Every year, once the New Year’s confetti has been vacuumed up from Time Square and Santa is deep in the heart of his post-Christmas cruise, the Consumer Electronics Show kicks off in Las Vegas. It’s a hearty stew of media, analysts, and just about every consumer electronics company (except for Apple) that provides our first opportunity to see this year’s new gadgets.
We’re keeping up with CES from the secret PopSci hover-office that’s currently parked in New York. So, kick back with us and we’ll guide you through the waves of new products, from cool and innovative, to stupid and—well, there’s a lot of really stupid stuff. Here we go.
**We’ll update this post through all of day one, then start a new post for tomorrow. **
Let’s play CES Bingo!
The never-ending parade of new gear can get a little monotonous, even for serious gadget nerds like ourselves, so we’re spicing up this year’s CES with some custom bingo cards. Pick a card (there are two more below), then check off boxes as things happen. There’s no prize except for the personal realization that CES is both a fun expo of new tech and a profane shrine to abject consumerism. Fun!
Samsung made a TV that’s a wall
I remember years ago, I saw a crazy 100-inch plasma TV at CES. It didn’t look great and it generated enough heat that I worried it would melt through the floor of the Las Vegas Convention Center and travel straight down to the earth’s core. In 2018, however, Samsung revealed a 146-inch, 4K TV it calls The Wall. It’s a concept at the moment, but it uses MicroLED lights that mimic the dark blacks and deep colors of OLED. Hooray for more TV backlight tech.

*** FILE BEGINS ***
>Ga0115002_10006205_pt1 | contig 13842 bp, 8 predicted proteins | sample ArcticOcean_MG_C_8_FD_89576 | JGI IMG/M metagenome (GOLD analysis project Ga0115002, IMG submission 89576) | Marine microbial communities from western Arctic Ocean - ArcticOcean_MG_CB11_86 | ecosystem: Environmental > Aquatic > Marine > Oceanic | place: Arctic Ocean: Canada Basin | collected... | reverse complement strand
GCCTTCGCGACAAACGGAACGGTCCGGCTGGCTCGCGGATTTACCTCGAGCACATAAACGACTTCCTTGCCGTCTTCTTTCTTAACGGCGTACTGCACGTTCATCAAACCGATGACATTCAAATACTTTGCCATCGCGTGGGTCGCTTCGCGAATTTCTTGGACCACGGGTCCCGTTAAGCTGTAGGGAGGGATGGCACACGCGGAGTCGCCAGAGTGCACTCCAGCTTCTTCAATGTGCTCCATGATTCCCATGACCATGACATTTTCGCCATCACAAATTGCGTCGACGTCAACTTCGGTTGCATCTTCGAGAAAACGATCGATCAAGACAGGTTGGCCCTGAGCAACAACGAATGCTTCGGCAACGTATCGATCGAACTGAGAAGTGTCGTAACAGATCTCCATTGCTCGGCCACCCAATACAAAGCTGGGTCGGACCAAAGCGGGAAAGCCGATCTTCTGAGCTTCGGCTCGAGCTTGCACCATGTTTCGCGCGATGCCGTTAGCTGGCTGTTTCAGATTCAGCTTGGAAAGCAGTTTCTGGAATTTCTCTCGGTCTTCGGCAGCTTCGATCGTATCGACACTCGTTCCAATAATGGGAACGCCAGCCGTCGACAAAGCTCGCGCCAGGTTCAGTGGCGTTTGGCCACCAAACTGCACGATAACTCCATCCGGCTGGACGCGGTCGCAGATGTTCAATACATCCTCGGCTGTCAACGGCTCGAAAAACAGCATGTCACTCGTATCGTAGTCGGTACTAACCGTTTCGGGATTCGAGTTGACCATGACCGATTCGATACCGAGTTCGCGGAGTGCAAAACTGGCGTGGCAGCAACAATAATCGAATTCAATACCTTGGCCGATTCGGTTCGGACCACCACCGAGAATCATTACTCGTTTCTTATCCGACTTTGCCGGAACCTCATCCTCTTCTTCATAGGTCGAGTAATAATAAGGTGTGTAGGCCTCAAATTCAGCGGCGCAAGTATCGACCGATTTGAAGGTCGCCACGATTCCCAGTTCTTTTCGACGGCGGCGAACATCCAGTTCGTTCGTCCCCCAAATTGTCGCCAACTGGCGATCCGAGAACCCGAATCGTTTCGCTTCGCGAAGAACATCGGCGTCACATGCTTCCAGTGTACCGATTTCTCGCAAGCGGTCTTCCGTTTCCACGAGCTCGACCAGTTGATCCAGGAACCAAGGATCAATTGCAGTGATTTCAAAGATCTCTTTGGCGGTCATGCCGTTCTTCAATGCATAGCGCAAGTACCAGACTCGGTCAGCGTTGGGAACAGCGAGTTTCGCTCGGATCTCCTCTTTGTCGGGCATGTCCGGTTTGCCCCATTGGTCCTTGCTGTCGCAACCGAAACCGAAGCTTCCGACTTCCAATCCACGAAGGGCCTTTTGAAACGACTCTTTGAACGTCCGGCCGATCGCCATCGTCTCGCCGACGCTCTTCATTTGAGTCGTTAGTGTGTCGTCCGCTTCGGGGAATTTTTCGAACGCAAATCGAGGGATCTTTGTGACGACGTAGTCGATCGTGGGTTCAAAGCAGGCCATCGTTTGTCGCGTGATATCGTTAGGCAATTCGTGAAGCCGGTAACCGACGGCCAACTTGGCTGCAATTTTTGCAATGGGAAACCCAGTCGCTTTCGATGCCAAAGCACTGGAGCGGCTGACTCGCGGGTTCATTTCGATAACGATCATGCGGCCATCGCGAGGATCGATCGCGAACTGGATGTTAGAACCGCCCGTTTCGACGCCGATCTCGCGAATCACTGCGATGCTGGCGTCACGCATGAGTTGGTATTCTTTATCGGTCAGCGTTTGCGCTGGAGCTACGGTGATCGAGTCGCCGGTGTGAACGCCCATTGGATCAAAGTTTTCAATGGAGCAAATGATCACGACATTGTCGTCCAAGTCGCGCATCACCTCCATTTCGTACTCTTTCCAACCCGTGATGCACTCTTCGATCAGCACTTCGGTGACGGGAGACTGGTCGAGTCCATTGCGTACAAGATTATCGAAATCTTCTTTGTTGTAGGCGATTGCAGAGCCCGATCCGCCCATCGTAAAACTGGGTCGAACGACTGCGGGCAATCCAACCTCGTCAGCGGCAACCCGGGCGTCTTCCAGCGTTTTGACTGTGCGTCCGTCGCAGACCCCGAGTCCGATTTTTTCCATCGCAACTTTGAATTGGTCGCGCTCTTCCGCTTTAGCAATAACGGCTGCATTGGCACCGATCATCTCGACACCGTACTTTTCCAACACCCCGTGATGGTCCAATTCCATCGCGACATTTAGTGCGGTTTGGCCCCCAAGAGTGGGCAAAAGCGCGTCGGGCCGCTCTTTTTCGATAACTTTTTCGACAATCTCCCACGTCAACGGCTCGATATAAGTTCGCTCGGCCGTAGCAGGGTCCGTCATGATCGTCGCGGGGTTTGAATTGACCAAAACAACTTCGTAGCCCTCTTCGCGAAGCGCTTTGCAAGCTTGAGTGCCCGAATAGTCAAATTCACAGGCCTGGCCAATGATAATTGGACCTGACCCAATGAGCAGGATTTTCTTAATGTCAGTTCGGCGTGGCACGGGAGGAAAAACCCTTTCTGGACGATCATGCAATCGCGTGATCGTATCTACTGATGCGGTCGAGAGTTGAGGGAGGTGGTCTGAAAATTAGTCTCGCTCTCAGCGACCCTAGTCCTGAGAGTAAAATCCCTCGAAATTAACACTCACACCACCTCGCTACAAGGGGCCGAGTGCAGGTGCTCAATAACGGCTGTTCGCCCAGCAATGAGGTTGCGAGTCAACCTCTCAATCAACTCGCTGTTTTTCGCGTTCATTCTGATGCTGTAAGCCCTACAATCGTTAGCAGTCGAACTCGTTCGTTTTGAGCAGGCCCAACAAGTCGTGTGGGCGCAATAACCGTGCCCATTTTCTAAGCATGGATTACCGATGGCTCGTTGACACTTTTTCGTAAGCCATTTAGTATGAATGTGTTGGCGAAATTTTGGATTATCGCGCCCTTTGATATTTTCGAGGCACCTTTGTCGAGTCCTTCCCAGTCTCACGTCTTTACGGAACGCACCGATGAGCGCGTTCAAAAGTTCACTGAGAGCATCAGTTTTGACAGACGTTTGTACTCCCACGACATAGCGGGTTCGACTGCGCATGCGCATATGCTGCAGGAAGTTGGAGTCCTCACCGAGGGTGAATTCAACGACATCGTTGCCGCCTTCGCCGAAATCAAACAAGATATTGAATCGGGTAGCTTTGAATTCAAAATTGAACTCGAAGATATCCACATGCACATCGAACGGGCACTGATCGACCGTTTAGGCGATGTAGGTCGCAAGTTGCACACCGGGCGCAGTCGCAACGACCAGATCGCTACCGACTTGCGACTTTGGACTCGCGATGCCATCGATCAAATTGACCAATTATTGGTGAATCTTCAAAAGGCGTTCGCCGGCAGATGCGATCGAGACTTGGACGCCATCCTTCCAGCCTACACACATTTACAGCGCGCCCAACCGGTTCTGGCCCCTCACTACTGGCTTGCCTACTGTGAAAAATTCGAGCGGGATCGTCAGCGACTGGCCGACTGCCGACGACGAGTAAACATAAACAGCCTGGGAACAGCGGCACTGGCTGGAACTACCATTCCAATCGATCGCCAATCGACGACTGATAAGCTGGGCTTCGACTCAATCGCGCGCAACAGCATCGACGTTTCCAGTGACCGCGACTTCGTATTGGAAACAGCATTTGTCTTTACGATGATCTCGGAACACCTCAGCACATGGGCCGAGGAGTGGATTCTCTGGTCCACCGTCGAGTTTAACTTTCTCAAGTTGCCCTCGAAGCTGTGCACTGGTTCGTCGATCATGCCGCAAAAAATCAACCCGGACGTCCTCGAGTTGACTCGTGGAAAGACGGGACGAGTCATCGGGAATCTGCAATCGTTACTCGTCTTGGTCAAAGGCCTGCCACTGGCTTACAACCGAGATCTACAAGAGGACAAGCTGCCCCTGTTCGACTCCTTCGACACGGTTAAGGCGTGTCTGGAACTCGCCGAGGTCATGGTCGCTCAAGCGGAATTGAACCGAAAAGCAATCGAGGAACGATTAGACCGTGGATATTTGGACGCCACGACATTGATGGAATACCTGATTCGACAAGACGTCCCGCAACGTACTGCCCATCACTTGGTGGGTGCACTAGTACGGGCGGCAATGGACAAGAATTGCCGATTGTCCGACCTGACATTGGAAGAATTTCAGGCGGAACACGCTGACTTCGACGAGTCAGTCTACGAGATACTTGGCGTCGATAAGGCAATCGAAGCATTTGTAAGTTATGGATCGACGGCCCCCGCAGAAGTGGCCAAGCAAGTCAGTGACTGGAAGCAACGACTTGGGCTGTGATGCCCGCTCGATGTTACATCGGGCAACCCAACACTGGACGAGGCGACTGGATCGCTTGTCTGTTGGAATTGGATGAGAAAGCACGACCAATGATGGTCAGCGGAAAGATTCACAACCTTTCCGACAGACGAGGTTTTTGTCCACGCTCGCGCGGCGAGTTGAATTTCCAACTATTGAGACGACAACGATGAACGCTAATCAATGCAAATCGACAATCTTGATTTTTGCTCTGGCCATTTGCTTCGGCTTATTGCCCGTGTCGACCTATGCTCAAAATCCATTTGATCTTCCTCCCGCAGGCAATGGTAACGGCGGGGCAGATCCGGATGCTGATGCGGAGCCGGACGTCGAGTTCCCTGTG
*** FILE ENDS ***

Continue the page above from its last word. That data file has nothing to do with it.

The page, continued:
Senheisser’s HD 820 headphones cost $2,399
High-end headphones like Sennheiser’s old HD 800 cans often use an open design that spews sound toward your ear and out into the world. The set-up cuts down on distortion and unwanted reverberations, but isn’t very private. The new HD 820 headphones promise similar fidelity in a closed-back headphone, which would be quite an accomplishment. Or, you could just buy a used Toyota Corolla and listen to your music while sitting in it for roughly the same price.
Bose headphones are getting harder to lose
Tile is an adorable little dongle that goes on something you’re likely to lose—like your keys—and lets you track it down using an app. Now, Tile is partnering with other companies to integrate its tech, the most notable of which is Bose. The company’s SoundSport Wireless and QuietControl 30 headphones will have Tile tech integrated from the start, which actually sounds like a pretty great idea.
GE will put another screen in your kitchen
In the never-ending quest to find more places to put screens, GE made a 27-inch display that reacts to voice commands and hand gestures and is designed to go right above your stove. It can make video calls and show you information about stocks and weather, all while you interact with scalding hot surfaces and containers of boiling water.
HTC’s Vive Pro VR headset is better now
Virtual reality news is coming this week from CES, but HTC is the first out of the gate. Its Vive Pro headset now has a 2880 x 1200 pixel OLED display for each eye, which is more than a 70 percent increase over the previous version. The headband also now has built-in headphones so you don’t have to suit up your head like a medieval knight putting on armor every time you want to head into magical VR land. No pricing yet, but it’s set to hit the market in Q1 of 2018.
LG’s OLED TV rolls up into a tube
Here’s the first video of LG Display rollable OLED dosing it’s thing. Insanity. pic.twitter.com/dnJodEHErj— David Katzmaier (@dkatzmaier) January 8, 2018
Flexible displays have been on display at CES in some form or another for more than half a decade, but LG has taken them to their logical conclusion. This 65-inch OLED panel rolls up into a tube like a taquito or a cannoli (I’m really hungry). Despite its contortionism skills, it still provides everything you’d expect from an OLED screen. It’s currently only a prototype, but before you know it, we’ll be pulling these down from our ceilings like elementary school teachers when it’s time to watch a filmstrip.